IN THE RIVER
Karthik Pandian with Mike Forcia (Bad River Anishinaabe)
Sam Aros Mitchell (Texas Band of Yaqui Indians), Leila Awadallah, Lakota “Hokie” Clairmont (Hochunk / Lakota), Thomas Draskovic-Chetan Ohitika (Standing Rock Lakota), Cameron Downey, Douglas R. Ewart, Lela Pierce, Jonathon Rosemond, Akičita Šuŋka-Wakaŋ Ska (Standing Rock Lakota), Ta Pejuta Wicahpi Win (Hunkpati Dakota Oyate)
Saturday, April 23, 2022
Minnesota State Capitol
(former site of the Christopher Columbus monument)
IN THE RIVER is a public performance by artist Karthik Pandian, commissioned by Midway Contemporary Art for its Off-Site program. Produced in collaboration with Mike Forcia and an ensemble of Twin Cities-based musicians, dancers, media workers, and activists, IN THE RIVER braids Indigenous prophecy, Black music, and stories of survival to challenge the colonial monument’s claim on space and time.
A booklet distributed freely at the performance can be downloaded as a PDF here.
We invite you to relive the performance by viewing the 2-hour video document here.
Support for IN THE RIVER generously provided by Creative Capital, The Andy Warhol Foundation for the Visual Arts, The National Endowment for the Arts, Now + There, In Progress, The Film Study Center at Harvard University, and is made possible by the voters of Minnesota through a Minnesota State Arts Board grant, thanks to a legislative appropriation from the arts and cultural heritage fund.
Images © Tim Evans
Credits & Bios
Conceived and directed by Karthik Pandian
Choreography by Karthik Pandian with Sam Aros Mitchell, Leila Awadallah & Lela Pierce
Featuring compositions, instruments & music by Douglas R. Ewart and vocals & drum by Lakota “Hokie” Clairmont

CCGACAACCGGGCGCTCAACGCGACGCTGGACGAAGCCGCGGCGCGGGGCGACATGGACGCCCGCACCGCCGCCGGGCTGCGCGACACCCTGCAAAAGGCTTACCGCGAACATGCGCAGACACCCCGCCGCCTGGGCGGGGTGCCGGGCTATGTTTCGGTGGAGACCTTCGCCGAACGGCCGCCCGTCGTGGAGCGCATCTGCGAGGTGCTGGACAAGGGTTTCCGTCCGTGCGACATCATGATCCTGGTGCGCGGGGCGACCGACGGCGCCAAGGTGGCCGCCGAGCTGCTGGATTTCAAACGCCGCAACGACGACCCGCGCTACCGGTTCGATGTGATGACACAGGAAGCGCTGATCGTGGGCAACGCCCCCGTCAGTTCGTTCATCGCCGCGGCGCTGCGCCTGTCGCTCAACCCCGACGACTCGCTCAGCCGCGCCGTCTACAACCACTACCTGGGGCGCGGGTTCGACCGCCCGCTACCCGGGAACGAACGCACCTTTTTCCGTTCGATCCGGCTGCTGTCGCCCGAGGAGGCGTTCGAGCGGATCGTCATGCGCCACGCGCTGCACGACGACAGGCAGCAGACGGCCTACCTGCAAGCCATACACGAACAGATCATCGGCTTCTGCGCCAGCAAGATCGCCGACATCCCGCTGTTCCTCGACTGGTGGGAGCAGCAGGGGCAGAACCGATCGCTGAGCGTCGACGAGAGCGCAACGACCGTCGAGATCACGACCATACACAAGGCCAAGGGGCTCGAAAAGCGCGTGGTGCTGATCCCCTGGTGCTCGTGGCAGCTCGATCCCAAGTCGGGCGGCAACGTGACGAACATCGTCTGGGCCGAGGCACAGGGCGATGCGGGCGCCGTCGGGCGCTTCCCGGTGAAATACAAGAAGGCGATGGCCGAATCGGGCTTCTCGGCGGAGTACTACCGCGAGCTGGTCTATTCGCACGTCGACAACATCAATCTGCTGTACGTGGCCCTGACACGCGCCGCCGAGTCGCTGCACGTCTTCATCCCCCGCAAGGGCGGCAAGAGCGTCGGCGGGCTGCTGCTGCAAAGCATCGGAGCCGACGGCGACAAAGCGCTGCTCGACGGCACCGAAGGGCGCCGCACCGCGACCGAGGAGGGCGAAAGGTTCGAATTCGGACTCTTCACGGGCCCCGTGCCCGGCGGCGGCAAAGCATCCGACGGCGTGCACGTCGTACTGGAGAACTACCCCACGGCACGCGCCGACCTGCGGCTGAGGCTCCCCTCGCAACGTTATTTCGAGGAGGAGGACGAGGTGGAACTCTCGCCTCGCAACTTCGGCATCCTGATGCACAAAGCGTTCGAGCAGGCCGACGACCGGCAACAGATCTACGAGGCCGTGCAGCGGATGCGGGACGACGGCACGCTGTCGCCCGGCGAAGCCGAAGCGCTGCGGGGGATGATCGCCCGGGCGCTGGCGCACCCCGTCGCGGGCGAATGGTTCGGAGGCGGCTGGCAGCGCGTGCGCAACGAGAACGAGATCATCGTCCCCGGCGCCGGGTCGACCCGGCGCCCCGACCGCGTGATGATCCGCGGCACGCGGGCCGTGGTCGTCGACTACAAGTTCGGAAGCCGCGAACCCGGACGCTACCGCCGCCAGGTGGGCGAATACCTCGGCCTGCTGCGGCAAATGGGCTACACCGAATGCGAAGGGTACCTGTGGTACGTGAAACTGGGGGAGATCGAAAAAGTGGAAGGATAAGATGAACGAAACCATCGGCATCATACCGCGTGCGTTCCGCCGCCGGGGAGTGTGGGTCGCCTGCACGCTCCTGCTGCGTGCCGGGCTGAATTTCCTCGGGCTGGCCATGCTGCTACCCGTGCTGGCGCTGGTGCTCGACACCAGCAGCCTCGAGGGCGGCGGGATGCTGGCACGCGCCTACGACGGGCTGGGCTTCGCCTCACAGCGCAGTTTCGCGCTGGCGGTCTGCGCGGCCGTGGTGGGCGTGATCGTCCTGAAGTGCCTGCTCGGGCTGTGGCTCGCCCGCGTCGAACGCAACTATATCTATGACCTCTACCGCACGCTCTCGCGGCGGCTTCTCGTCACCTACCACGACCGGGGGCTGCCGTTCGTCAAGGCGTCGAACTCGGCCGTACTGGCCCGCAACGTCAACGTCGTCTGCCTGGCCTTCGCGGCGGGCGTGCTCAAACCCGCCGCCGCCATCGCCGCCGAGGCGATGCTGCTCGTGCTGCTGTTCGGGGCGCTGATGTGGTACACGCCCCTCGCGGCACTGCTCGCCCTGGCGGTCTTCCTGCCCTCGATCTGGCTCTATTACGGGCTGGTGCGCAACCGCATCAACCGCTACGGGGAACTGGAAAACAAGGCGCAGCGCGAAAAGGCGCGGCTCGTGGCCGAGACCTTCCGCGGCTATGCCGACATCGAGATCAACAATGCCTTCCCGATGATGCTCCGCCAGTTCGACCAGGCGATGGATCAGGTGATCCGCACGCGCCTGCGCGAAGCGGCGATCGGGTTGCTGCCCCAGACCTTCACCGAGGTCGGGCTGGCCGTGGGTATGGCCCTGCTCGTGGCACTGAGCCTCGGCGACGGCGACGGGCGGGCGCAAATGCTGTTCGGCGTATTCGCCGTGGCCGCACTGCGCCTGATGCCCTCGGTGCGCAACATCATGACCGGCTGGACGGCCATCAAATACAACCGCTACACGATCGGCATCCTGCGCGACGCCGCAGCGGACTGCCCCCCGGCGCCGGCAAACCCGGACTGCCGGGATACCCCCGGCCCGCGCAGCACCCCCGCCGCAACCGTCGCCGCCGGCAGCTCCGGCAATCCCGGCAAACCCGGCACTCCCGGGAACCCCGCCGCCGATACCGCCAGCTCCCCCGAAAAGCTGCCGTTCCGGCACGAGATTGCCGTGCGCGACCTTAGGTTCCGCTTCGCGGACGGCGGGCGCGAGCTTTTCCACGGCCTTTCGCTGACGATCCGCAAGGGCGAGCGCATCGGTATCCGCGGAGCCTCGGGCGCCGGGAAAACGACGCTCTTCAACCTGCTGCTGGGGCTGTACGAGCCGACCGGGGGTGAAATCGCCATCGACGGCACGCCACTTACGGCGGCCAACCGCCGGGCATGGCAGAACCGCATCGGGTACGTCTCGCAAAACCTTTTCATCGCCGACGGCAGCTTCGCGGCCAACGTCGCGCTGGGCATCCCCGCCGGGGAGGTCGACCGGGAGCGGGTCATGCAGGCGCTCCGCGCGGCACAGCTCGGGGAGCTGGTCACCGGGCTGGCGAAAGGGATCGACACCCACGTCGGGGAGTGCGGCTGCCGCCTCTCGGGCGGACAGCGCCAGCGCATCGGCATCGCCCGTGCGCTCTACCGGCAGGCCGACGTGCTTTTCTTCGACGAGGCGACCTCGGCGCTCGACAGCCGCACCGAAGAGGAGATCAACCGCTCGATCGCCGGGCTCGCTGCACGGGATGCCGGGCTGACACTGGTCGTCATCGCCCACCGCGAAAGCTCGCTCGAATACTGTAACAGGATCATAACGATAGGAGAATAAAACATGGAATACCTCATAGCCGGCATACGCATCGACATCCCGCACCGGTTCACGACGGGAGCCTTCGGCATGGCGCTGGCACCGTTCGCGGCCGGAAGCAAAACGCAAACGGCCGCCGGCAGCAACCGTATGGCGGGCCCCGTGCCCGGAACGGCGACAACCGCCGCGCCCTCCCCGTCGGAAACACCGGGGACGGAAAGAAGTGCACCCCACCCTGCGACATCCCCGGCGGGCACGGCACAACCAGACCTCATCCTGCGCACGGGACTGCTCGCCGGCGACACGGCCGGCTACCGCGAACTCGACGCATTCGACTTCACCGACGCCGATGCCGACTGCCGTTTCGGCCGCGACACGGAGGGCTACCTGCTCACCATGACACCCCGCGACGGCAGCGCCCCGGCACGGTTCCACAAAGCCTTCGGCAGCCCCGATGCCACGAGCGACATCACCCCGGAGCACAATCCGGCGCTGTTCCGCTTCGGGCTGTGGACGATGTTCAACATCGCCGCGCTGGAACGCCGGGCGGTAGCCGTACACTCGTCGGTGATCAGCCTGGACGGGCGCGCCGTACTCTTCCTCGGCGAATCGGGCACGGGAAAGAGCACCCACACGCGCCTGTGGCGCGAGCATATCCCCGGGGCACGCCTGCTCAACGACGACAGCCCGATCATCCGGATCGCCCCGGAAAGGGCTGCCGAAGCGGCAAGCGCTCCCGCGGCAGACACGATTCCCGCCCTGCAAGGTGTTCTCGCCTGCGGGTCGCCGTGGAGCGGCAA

Part I The Promise of Youth
Written by Mike Forcia, Karthik Pandian & Ta Pejuta Wicahpi Win
Performed by Thomas Draskovic-Chetan Ohitika, Mike Forcia, Ta Pejuta Wicahpi Win, Sam Aros Mitchell, Leila Awadallah & Lela Pierce
Part II In the River
Adapted from Edward Benton-Banai’s “The Seven Fires” (permission granted by his son Anishinabe J. Benton) with additional writing by Mike Forcia & Karthik Pandian
Instruments by Karthik Pandian
Part III An Absence of Light
Written by Sam Aros Mitchell, Thomas Draskovic-Chetan Ohitika, Leila Awadallah & Lela Pierce
Set design by Karthik Pandian
Sculptural backdrop by Cameron Downey & Jonathon Rosemond
Additional instrumentation by Sam Aros Mitchell & Karthik Pandian
Camera by Akičita Šuŋka-Wakaŋ Ska and Xiaolu Wang
Additional camera by Danny Carroll
Sound recording by Robby MacBain
Still photography by Tim Evans
A/V by John Ballinger and Tyler Gardin at Showcore
Production management by Eben Kowler
Thanks to Kristine Sorenson at In Progress, Chelsea Knight at Unseen Video, Stefan Grabowski at the Film Study Center at Harvard University, and Niko Georgiades at Unicorn Riot
Midway Contemporary Art
John Rasmussen, Director/Curator
Megan McCready, Deputy Director
Kelsey Olson, Programming Manager
Candice Davis, Development & Outreach Assistant
Rio Gordon, Intern
Emmy Smith, Intern
Sam Aros Mitchell (enrolled with the Texas Band of Yaqui Indians) is a postdoctoral scholar at Arizona State University at the Center for Imagination in the Borderlands. Sam earned a Ph.D. in Theater and Performance Studies at the University of California, San Diego, where he was a Presidential Dissertation Fellow. Sam earned his M.F.A. in Dance Theatre from the University of California, San Diego and a B.F.A. in Dance from the University of California, Santa Barbara. He has performed and taught theater and dance professionally for over 25 years. Sam has performed with New Native Theater, performing in two play readings, Tewa Rising, written by Jaren Navenma and Salt Baby, written by Falen Johnson. Sam’s publishing company, Aros and Son Publishing, has just recently published a collection of poetry titled, Longview Road, written by Yaqui poet and writer, Manny Monolin.